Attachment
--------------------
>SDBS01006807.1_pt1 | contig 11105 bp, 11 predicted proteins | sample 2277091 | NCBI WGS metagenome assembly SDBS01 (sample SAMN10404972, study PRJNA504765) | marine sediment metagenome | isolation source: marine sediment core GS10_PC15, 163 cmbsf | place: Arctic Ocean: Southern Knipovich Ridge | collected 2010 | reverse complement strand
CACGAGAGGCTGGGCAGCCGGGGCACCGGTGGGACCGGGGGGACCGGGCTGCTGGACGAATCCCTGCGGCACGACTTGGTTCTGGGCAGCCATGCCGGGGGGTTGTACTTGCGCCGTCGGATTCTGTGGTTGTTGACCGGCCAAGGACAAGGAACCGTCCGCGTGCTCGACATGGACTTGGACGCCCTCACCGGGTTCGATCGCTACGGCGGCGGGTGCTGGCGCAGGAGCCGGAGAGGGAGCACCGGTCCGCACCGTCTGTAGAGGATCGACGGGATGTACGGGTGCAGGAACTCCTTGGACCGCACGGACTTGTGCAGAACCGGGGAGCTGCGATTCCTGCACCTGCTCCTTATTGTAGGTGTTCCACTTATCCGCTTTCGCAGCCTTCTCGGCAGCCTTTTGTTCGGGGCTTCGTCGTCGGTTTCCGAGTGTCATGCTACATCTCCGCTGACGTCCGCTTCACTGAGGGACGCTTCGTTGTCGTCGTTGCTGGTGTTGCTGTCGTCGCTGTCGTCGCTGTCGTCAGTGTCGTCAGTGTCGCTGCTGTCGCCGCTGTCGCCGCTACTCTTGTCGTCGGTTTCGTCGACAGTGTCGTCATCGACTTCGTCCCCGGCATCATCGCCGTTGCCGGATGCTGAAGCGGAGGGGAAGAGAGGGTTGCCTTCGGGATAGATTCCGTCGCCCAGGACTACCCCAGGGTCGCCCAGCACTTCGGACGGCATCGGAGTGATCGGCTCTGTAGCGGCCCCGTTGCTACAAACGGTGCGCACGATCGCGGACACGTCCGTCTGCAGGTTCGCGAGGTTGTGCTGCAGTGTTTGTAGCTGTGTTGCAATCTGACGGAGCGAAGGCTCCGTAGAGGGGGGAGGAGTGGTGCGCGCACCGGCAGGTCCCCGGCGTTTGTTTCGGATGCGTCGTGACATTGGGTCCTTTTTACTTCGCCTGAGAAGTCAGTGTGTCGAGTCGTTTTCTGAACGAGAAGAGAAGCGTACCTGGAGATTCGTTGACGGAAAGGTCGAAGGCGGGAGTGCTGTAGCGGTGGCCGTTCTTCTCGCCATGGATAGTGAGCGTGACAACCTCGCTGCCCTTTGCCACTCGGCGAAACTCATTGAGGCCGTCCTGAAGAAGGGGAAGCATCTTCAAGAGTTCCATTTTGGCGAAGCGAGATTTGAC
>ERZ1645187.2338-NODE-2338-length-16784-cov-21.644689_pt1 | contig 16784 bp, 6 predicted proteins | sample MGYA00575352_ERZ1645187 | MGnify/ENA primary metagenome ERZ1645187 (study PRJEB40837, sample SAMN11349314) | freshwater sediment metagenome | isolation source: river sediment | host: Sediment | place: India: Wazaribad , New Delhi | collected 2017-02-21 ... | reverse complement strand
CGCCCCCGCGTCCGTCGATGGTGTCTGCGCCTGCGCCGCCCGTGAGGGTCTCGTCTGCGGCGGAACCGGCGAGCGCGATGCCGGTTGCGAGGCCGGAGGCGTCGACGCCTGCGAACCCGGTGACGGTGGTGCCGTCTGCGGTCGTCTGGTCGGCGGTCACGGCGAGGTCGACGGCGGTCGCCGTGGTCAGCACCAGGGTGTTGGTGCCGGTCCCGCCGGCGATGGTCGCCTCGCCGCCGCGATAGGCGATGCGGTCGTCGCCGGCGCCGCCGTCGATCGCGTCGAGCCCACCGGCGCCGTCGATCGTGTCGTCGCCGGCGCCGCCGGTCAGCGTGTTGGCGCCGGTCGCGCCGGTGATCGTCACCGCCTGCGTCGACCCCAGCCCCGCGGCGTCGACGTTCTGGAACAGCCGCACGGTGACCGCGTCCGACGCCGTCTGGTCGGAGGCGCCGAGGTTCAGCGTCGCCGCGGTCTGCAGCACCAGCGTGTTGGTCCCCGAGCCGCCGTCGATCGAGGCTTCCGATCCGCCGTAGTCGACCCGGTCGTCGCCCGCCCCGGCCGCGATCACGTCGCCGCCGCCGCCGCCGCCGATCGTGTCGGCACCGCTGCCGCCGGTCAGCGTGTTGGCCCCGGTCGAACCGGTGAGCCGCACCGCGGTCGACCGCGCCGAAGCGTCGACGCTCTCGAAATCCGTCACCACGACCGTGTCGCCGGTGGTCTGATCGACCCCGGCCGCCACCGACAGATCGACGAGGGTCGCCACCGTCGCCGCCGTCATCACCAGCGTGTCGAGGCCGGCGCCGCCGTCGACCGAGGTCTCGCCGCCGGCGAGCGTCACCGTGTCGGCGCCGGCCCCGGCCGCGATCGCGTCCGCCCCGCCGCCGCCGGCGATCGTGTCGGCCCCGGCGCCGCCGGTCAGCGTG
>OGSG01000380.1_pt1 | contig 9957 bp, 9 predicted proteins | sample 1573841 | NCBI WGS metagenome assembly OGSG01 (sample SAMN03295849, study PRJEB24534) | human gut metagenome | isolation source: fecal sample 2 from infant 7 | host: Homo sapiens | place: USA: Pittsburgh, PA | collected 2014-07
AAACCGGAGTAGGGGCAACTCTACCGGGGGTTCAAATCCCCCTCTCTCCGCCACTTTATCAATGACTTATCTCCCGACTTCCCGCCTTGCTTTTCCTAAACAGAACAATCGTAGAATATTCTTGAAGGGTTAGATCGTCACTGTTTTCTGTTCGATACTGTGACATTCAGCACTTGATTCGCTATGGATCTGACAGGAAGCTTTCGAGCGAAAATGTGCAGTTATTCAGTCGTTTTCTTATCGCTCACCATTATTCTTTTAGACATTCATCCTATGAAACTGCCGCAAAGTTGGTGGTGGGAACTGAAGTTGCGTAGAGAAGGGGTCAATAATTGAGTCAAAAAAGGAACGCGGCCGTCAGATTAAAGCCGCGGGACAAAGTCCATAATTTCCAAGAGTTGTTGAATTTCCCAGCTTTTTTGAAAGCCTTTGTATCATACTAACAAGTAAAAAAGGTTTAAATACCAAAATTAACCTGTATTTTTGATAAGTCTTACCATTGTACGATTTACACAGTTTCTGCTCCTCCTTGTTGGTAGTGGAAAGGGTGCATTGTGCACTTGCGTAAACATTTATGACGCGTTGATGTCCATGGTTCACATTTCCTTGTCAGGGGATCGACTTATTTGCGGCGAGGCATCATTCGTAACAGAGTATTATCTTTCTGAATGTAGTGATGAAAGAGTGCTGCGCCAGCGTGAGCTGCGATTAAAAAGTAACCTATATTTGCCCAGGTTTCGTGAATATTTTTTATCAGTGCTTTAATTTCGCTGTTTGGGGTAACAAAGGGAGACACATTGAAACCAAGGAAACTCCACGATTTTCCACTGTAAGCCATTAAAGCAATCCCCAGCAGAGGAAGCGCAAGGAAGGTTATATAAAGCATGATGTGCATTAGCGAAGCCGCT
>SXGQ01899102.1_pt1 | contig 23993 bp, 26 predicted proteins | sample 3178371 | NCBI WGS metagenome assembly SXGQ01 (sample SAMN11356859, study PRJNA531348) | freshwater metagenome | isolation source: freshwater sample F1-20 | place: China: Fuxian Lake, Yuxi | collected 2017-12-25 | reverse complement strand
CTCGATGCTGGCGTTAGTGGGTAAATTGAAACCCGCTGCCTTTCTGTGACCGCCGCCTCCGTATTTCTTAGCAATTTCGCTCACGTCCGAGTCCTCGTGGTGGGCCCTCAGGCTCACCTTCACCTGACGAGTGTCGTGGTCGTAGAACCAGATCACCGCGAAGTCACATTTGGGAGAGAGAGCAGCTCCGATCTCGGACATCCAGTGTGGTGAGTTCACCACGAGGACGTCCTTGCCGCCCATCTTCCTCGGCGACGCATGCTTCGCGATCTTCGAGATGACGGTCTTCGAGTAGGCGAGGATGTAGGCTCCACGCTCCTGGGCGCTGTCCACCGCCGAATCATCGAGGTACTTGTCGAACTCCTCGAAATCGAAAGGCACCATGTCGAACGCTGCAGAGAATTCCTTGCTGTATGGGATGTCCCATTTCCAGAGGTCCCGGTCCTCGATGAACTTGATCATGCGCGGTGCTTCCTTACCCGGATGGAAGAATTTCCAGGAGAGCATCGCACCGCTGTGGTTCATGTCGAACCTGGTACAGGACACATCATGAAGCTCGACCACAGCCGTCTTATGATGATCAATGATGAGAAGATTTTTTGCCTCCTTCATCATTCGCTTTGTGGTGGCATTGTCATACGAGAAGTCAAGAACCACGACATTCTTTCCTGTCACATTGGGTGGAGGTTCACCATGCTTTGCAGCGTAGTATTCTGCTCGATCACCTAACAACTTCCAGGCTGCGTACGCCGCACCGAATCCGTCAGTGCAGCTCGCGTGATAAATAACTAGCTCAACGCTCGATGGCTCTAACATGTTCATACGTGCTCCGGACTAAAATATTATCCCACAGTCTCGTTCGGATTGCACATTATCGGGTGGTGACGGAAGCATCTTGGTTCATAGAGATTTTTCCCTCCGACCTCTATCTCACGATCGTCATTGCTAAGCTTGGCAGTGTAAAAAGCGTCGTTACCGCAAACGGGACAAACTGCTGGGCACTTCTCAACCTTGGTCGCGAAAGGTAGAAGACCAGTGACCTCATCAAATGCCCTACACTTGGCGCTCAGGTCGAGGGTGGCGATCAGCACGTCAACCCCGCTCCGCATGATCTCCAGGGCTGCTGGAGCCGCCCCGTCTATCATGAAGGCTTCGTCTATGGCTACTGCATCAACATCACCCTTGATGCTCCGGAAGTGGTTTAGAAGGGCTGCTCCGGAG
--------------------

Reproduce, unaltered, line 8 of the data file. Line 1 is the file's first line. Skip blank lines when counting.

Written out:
CTCGATGCTGGCGTTAGTGGGTAAATTGAAACCCGCTGCCTTTCTGTGACCGCCGCCTCCGTATTTCTTAGCAATTTCGCTCACGTCCGAGTCCTCGTGGTGGGCCCTCAGGCTCACCTTCACCTGACGAGTGTCGTGGTCGTAGAACCAGATCACCGCGAAGTCACATTTGGGAGAGAGAGCAGCTCCGATCTCGGACATCCAGTGTGGTGAGTTCACCACGAGGACGTCCTTGCCGCCCATCTTCCTCGGCGACGCATGCTTCGCGATCTTCGAGATGACGGTCTTCGAGTAGGCGAGGATGTAGGCTCCACGCTCCTGGGCGCTGTCCACCGCCGAATCATCGAGGTACTTGTCGAACTCCTCGAAATCGAAAGGCACCATGTCGAACGCTGCAGAGAATTCCTTGCTGTATGGGATGTCCCATTTCCAGAGGTCCCGGTCCTCGATGAACTTGATCATGCGCGGTGCTTCCTTACCCGGATGGAAGAATTTCCAGGAGAGCATCGCACCGCTGTGGTTCATGTCGAACCTGGTACAGGACACATCATGAAGCTCGACCACAGCCGTCTTATGATGATCAATGATGAGAAGATTTTTTGCCTCCTTCATCATTCGCTTTGTGGTGGCATTGTCATACGAGAAGTCAAGAACCACGACATTCTTTCCTGTCACATTGGGTGGAGGTTCACCATGCTTTGCAGCGTAGTATTCTGCTCGATCACCTAACAACTTCCAGGCTGCGTACGCCGCACCGAATCCGTCAGTGCAGCTCGCGTGATAAATAACTAGCTCAACGCTCGATGGCTCTAACATGTTCATACGTGCTCCGGACTAAAATATTATCCCACAGTCTCGTTCGGATTGCACATTATCGGGTGGTGACGGAAGCATCTTGGTTCATAGAGATTTTTCCCTCCGACCTCTATCTCACGATCGTCATTGCTAAGCTTGGCAGTGTAAAAAGCGTCGTTACCGCAAACGGGACAAACTGCTGGGCACTTCTCAACCTTGGTCGCGAAAGGTAGAAGACCAGTGACCTCATCAAATGCCCTACACTTGGCGCTCAGGTCGAGGGTGGCGATCAGCACGTCAACCCCGCTCCGCATGATCTCCAGGGCTGCTGGAGCCGCCCCGTCTATCATGAAGGCTTCGTCTATGGCTACTGCATCAACATCACCCTTGATGCTCCGGAAGTGGTTTAGAAGGGCTGCTCCGGAG